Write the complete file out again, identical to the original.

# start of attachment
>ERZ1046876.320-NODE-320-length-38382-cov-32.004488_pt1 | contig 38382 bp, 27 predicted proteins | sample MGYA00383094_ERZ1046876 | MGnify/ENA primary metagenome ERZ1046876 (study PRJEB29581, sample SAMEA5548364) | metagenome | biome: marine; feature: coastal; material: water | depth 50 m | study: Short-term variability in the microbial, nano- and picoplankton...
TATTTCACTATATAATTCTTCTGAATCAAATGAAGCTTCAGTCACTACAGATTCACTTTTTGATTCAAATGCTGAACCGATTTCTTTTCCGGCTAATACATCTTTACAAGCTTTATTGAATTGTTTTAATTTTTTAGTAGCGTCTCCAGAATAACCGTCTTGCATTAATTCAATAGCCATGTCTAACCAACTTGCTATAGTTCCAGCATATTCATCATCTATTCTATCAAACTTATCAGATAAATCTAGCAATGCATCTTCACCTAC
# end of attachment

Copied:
>ERZ1046876.320-NODE-320-length-38382-cov-32.004488_pt1 | contig 38382 bp, 27 predicted proteins | sample MGYA00383094_ERZ1046876 | MGnify/ENA primary metagenome ERZ1046876 (study PRJEB29581, sample SAMEA5548364) | metagenome | biome: marine; feature: coastal; material: water | depth 50 m | study: Short-term variability in the microbial, nano- and picoplankton...
TATTTCACTATATAATTCTTCTGAATCAAATGAAGCTTCAGTCACTACAGATTCACTTTTTGATTCAAATGCTGAACCGATTTCTTTTCCGGCTAATACATCTTTACAAGCTTTATTGAATTGTTTTAATTTTTTAGTAGCGTCTCCAGAATAACCGTCTTGCATTAATTCAATAGCCATGTCTAACCAACTTGCTATAGTTCCAGCATATTCATCATCTATTCTATCAAACTTATCAGATAAATCTAGCAATGCATCTTCACCTAC